A few weeks back I traveled to Son La Province in the northwestern mountains of Vietnam to work with an NGO, the Prosthetics Outreach Foundation, taking photographs of amputees and children born with clubfoot, and showing the care and services they were being provided with. It was a four-day assignment that consisted mostly of driving. My iPod died on the first day.
I spent a lot of time taking pictures through windows, because I was bored from the long hours in the car and because I wanted to capture a sense of the place, to show the remoteness and isolation where these patients lived. Most of the families I met lived in areas that would conservatively be considered “off the grid”. Like two and a half hours from the nearest highway on small lanes that were half washed away from the previous day’s rain. There were times we’d need to give up the drive completely and continue on foot, or hire passing motorbikes to take us the rest of the way.
There were no addresses or street names or anything like that. We would pull over and ask people if they knew who we were looking for, and if they could point us in the right direction. We’d do this until our circle got smaller and smaller, finally honing in on a single house. Most of the villages had names, but no names that you or I have ever heard of before. Poor backwaters surrounded by rice fields and dirt paths. Everyone was a farmer. The more well-off owned pigs or chickens or goats. Every now and then some cattle.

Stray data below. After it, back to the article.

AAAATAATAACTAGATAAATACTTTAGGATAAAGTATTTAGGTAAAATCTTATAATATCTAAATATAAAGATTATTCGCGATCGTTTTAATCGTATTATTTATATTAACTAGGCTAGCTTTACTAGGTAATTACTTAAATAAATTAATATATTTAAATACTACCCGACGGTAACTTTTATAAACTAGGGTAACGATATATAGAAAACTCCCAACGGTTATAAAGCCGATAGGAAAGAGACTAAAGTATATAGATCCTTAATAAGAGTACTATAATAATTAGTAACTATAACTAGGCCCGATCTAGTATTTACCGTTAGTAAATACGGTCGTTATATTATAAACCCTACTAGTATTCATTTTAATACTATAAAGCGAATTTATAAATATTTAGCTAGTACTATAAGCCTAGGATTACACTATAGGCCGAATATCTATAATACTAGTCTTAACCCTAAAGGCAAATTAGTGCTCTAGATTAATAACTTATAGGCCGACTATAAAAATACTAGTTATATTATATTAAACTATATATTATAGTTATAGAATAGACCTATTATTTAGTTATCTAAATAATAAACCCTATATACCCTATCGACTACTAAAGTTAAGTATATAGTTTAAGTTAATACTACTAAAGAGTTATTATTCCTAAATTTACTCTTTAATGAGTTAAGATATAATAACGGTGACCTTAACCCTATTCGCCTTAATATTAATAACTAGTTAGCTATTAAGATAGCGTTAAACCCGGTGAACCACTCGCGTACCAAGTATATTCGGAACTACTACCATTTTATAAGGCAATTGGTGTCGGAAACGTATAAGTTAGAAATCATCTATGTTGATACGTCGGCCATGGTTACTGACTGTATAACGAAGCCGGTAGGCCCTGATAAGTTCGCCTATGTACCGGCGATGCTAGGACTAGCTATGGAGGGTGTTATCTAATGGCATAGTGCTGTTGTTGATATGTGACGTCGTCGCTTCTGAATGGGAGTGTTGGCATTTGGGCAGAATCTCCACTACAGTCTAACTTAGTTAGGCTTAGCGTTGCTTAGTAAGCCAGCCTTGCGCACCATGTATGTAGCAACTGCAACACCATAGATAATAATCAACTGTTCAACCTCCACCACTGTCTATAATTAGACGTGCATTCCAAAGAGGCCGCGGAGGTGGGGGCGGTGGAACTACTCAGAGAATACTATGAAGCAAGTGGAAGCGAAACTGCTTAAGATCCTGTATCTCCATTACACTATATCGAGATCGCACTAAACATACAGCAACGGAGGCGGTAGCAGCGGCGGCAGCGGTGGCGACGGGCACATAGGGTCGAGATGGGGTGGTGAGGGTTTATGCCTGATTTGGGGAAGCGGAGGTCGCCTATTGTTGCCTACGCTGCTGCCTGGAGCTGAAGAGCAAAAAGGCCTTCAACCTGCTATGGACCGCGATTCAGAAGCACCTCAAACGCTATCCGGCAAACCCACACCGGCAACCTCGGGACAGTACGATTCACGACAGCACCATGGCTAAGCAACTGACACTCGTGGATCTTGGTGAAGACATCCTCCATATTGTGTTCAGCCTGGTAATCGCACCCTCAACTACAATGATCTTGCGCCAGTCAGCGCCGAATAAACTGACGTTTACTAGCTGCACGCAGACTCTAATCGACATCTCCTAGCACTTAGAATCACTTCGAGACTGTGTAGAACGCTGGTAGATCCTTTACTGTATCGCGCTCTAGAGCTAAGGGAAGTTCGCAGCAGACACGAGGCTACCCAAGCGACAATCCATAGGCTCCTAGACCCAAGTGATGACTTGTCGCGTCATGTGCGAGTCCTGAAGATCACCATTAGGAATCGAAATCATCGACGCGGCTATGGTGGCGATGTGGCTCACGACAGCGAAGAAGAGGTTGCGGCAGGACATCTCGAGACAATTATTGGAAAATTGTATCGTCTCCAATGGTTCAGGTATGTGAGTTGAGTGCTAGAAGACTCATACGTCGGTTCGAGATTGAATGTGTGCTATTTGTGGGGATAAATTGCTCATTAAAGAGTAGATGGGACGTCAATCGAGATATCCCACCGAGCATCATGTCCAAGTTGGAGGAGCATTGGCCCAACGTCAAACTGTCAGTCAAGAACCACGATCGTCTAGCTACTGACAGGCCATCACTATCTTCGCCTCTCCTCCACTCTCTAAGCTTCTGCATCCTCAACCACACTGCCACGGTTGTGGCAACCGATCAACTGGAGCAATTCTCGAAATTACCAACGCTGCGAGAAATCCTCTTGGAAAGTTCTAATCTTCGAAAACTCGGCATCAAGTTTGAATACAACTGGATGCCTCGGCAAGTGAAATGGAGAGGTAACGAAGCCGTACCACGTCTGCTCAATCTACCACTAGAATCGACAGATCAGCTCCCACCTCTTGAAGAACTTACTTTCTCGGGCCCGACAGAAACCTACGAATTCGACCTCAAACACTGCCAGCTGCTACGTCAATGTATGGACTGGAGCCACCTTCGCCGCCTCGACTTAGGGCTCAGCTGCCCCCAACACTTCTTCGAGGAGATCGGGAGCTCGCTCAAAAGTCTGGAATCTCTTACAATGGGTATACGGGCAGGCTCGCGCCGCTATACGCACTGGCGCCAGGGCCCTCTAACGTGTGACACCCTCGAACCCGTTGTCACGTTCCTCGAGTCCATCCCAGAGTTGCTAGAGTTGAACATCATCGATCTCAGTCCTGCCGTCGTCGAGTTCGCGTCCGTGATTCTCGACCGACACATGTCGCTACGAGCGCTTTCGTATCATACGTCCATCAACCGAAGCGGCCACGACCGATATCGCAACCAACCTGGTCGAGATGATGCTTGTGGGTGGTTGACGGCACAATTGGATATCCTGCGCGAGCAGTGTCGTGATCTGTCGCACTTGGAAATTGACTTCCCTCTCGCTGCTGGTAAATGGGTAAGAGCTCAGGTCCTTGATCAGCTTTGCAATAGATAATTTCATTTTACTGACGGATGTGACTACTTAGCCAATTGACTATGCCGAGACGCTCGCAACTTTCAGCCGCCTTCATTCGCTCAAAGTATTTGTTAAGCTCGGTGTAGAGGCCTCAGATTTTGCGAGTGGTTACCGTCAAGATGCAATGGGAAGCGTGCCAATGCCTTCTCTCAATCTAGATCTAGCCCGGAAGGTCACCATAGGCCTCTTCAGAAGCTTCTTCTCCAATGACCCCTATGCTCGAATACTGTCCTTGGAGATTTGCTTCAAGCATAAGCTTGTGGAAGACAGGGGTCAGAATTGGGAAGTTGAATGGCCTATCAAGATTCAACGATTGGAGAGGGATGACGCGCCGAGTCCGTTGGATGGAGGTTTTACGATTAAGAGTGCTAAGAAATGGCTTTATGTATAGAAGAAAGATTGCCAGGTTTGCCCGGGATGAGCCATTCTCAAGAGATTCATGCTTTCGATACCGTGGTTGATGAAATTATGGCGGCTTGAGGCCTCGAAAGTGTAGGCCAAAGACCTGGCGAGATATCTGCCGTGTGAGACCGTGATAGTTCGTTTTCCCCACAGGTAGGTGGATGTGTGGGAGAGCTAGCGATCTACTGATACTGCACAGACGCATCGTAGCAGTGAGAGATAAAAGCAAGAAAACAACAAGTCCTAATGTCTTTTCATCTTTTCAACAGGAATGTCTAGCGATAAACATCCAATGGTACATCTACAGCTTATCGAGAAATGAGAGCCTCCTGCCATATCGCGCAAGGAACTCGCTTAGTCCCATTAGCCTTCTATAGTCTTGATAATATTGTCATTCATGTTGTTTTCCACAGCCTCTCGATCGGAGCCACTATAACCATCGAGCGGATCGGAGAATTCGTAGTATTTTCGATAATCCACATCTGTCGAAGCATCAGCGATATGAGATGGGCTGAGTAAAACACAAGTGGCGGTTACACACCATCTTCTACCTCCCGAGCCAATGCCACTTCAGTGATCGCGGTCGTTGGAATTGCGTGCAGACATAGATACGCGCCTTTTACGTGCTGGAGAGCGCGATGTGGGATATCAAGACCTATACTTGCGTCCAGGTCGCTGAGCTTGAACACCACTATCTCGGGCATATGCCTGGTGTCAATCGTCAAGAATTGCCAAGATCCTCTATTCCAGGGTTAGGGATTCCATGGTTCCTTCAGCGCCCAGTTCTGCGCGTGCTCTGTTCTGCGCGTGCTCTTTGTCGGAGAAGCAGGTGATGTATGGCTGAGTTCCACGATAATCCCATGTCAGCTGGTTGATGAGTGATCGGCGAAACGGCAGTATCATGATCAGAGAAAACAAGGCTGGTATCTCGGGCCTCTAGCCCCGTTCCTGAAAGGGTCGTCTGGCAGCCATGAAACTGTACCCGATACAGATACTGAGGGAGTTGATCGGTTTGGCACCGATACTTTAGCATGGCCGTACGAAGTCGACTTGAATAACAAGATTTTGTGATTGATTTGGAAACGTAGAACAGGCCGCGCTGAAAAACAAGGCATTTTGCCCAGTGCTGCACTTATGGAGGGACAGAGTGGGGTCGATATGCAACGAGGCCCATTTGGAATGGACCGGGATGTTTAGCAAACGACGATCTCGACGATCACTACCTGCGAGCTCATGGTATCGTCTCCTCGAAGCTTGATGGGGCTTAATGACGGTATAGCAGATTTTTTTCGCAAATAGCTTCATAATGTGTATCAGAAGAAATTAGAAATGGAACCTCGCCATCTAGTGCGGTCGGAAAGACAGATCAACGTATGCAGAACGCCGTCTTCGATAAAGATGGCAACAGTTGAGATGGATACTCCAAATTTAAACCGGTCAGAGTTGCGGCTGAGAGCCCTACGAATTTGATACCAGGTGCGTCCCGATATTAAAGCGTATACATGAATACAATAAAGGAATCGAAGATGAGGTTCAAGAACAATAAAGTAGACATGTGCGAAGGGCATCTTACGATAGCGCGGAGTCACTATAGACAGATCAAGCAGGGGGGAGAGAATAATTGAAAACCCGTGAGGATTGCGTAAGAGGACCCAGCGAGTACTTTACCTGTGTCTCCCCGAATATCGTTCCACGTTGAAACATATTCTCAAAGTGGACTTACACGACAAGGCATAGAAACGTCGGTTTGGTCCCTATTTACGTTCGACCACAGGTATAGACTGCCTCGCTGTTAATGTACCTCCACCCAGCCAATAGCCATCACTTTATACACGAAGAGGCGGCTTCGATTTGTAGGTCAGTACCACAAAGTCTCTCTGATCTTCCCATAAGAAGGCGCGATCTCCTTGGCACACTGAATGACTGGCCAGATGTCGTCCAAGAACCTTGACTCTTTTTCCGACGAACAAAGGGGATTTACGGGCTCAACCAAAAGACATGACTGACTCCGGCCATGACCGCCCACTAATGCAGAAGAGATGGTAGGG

For me, that seclusion and the inherent obstacles in overcoming such rugged distances were an important part of the story. So I tried to show a bit of that here. This is a long and meandering edit, but I wanted to see all of the images together to figure out what kind of coherence they held. I’m trying for broad strokes, to show not only people, but their relationships with their environments as well. That mirroring and reflection.